I'm flipping around the dial a little after 8:30 this morning and what do I come upon? SNY is showing the Mets and Cubs, in Japan, from March 30, 2000. It was the top of the eleventh. Zeile is on first. Ordoñez is working out a walk. Mora comes up and walks as well.
I know what's coming next. And I'm getting quite sleepy thinking about it. Just as on March 30, 2000, I excitedly stifle a yawn as Benny Agbayani wallops a grand slam to dead center. It's 5-1 Mets.
It was déjà snooze all over again.
How odd (and perhaps par for the Snigh course) that the first time this game is shown since early spring 2000, the Mets' network of record shows it at approximately the same hour it was shown in New York originally. We had to get up before 5 in the blessed ayem for two mornings straight to catch our team open its season on the other side of the world almost eight years ago. We lost the first game on March 29 (Hampton's shaky Met debut, burn the tape) but battled the Cubs well past daybreak on the 30th. Can't tell you all the details of the second game because I nodded off in the middle innings on 3/30/00. Can't tell you anything that happened before the eleventh on 12/30/07 because I had no idea this game had been on since six o'clock…when I was asleep.
Of course I love being visited by my 2000 National League Champion buddies anytime, even early on a Sunday morning in late December (especially early on a Sunday morning in late December, in a way), but what's with the stealth SNY debut? They're finally cracking open the vault and they do it while most of their audience saws wood or, as a departed friend of the family once put it, cuts logs? Is showing your regularly scheduled installment of Beach Tennis so vital?
Lest you think this was an aberration or even poetic Tokyo throwback scheduling, Monday morning you will want to rise and shine or at least record SNY from 6:00 AM to 8:30 AM when the Mets-Brewers game of May 23, 1998 is rebroadcast. I don't have to tell you, savvy reader, what that date signifies, but for the record, that was Mike Piazza's first game as a Met, when the ex-Marlin appeared out of the tunnel dazed and confused yet lashed the ball to right in his third at-bat to give birth to a much beloved era.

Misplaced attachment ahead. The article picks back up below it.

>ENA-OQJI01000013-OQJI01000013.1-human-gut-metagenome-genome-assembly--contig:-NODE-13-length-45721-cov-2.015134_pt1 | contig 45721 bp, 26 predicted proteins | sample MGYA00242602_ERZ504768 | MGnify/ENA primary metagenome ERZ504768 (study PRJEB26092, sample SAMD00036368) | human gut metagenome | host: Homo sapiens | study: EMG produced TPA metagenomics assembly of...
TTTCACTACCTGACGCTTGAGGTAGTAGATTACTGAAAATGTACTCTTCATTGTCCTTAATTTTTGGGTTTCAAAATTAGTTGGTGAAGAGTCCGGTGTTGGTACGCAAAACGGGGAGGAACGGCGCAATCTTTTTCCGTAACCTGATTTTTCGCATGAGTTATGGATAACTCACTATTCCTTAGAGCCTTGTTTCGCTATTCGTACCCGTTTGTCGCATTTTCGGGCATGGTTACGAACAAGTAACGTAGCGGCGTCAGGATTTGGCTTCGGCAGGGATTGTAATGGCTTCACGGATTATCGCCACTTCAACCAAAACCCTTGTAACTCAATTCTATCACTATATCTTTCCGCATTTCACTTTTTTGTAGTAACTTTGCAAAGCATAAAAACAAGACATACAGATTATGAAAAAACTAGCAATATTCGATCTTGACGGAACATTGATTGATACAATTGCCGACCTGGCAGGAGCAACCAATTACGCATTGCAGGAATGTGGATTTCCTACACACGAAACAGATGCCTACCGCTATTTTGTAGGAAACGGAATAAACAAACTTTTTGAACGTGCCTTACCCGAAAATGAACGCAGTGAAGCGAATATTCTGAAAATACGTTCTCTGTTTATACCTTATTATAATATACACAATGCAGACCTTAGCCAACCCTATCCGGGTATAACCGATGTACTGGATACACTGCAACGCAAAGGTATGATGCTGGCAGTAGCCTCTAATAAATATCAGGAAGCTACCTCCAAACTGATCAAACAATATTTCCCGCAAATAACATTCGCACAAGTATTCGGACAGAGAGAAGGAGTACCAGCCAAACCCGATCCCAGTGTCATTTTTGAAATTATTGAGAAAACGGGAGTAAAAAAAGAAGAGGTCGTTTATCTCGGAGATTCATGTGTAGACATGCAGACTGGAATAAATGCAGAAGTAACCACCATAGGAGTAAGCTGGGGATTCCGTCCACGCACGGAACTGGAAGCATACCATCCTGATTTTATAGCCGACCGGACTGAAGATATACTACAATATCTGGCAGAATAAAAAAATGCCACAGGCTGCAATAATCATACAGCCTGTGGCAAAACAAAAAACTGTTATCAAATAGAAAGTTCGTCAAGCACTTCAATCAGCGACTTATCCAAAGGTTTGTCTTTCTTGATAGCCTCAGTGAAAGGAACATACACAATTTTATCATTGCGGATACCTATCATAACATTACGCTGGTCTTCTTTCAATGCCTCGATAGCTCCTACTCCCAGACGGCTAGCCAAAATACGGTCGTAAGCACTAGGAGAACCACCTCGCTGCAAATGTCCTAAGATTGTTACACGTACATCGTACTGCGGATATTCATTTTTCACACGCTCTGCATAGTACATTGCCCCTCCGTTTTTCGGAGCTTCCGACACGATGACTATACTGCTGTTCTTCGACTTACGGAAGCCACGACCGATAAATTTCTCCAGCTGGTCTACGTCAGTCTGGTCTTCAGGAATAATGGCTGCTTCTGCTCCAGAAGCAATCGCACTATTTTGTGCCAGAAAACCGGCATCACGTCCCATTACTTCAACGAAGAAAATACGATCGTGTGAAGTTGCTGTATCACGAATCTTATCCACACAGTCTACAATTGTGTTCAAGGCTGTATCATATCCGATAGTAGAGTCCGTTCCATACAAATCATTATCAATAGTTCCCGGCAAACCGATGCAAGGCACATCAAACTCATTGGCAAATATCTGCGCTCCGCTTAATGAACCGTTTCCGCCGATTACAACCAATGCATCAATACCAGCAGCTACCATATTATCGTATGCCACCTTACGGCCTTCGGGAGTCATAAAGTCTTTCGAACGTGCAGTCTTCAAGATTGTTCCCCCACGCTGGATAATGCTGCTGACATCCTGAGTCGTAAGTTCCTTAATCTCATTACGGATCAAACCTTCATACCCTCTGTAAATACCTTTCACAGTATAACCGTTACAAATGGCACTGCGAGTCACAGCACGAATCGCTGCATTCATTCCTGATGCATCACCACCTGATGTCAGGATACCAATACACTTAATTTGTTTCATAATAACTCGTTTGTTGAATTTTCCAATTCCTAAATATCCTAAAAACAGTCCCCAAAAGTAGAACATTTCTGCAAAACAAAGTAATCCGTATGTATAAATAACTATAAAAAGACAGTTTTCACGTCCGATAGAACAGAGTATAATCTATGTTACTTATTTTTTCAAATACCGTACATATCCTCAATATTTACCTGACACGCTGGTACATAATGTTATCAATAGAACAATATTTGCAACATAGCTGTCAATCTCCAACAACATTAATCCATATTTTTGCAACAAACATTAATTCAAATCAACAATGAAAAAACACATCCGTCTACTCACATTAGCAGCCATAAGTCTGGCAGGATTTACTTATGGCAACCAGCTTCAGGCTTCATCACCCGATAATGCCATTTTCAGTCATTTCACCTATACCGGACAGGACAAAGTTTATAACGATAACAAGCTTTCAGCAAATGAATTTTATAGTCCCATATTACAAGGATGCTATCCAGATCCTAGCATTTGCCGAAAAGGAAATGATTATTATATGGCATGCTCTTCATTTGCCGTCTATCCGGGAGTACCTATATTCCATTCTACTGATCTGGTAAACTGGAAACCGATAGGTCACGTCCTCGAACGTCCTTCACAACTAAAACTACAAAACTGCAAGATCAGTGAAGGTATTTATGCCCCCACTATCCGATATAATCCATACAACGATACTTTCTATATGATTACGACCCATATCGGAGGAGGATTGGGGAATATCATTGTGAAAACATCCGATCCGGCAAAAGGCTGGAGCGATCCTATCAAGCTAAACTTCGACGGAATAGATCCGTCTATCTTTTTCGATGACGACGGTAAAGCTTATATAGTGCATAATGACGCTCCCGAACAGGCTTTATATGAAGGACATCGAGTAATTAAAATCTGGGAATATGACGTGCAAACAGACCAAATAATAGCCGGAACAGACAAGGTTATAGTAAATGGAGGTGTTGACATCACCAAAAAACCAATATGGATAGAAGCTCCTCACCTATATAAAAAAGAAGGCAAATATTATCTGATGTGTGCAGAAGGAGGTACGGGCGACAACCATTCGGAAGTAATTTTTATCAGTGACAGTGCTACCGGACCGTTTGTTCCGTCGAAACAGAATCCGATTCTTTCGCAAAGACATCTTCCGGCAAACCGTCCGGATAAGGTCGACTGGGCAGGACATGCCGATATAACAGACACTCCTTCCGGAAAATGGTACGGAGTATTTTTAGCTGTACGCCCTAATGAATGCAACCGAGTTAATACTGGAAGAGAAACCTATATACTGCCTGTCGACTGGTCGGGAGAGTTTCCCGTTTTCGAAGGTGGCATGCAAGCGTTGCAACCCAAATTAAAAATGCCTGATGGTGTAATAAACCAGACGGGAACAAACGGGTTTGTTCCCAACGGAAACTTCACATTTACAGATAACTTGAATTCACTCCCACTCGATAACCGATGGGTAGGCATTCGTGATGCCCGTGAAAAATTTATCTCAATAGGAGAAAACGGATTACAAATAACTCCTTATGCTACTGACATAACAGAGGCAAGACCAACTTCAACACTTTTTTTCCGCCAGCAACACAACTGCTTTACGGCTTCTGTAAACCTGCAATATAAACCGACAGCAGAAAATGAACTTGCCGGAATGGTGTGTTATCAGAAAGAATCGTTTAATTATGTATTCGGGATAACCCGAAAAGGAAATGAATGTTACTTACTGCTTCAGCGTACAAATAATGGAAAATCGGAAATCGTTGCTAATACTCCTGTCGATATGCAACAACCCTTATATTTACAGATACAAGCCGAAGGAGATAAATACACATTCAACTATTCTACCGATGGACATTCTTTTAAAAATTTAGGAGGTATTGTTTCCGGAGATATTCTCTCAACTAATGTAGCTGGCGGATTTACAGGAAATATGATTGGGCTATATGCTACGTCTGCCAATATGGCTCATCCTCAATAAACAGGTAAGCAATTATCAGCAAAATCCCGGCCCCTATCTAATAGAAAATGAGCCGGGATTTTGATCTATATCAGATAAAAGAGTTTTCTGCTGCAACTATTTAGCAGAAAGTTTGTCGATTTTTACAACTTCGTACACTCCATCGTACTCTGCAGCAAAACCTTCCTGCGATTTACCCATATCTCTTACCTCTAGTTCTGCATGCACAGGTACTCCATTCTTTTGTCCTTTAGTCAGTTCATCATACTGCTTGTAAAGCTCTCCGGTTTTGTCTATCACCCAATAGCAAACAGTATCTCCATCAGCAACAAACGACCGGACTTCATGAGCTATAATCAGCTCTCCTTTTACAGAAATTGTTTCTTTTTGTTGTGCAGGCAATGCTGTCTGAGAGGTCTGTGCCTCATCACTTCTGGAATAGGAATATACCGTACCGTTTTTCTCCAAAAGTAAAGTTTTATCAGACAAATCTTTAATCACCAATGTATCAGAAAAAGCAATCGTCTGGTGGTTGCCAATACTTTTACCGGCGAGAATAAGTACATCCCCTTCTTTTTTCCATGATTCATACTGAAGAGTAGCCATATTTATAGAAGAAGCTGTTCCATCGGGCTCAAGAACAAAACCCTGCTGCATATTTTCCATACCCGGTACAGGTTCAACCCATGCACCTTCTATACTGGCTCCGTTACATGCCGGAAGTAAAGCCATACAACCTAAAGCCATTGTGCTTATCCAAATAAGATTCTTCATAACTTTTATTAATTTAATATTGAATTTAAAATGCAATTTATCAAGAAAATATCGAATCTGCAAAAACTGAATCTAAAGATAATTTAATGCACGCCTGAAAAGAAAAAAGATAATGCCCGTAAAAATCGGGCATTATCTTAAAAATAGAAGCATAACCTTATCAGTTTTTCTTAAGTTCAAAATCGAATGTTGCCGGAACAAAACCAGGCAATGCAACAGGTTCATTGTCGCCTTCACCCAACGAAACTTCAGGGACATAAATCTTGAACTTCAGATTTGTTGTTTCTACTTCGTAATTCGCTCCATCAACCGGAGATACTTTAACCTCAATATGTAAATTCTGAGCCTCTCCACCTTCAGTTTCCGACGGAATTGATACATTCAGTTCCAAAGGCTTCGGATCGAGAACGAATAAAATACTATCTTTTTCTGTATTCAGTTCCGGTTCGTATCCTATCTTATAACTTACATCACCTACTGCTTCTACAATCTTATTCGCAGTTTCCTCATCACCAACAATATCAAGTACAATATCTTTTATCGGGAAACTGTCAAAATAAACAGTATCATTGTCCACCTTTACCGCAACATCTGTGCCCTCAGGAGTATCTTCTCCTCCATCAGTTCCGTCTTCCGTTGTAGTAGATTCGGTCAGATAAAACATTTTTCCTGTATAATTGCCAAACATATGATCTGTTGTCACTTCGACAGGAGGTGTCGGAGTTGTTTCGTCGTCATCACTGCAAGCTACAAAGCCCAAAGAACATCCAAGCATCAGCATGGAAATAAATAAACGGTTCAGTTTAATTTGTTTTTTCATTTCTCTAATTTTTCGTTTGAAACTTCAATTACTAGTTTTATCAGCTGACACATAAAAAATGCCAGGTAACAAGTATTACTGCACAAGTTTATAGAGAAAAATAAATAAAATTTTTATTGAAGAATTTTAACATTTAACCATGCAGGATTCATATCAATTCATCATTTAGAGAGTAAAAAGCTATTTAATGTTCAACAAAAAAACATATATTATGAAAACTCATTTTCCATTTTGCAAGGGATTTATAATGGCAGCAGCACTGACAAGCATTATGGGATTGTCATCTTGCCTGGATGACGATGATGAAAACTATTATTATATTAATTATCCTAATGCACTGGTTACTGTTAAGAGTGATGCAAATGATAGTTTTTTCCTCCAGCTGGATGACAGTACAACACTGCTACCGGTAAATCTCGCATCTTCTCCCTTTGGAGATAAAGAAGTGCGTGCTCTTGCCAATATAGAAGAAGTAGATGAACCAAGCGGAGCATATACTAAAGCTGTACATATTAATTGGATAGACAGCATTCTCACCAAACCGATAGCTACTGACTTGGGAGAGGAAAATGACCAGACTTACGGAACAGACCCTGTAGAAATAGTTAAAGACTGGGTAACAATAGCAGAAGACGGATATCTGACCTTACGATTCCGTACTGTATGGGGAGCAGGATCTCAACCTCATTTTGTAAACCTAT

Of course you want to show that with little advance warning at six in the morning.
To be fair, SNY is rebroadcasting two other favorites later in day, the Ten-Run Inning of 2000 (1:00 PM) and, for all you New Year's Eve revelers, the Subway Series game from 2006 in which David Wright drives home the winning run (7:00 PM). Of course the Ten-Run Inning was shown a couple of weeks ago and that Friday night Subway Series game is the only Met-Yankee affair whose images have been preserved, judging by how often SNY has aired it. I'm not sure why the stuff that's been seen and seen again gets better timeslots, but as long as Street Games gets as many eyeballs as possible, I suppose we can all rest easy.
Incidentally, 4:20 P.M. on December 31 marks the Baseball Equinox, the moment when we are as close to next season as last season. If indeed SportsNet New York is pouring on these Mets Classics and UltiMET Classics in its honor, then way to go, Channel 60 on my cable system. But when you go the trouble of dusting off games that have been lurking in darkness for nearly a decade, do you have to insist on having them compete with Sunrise Semester?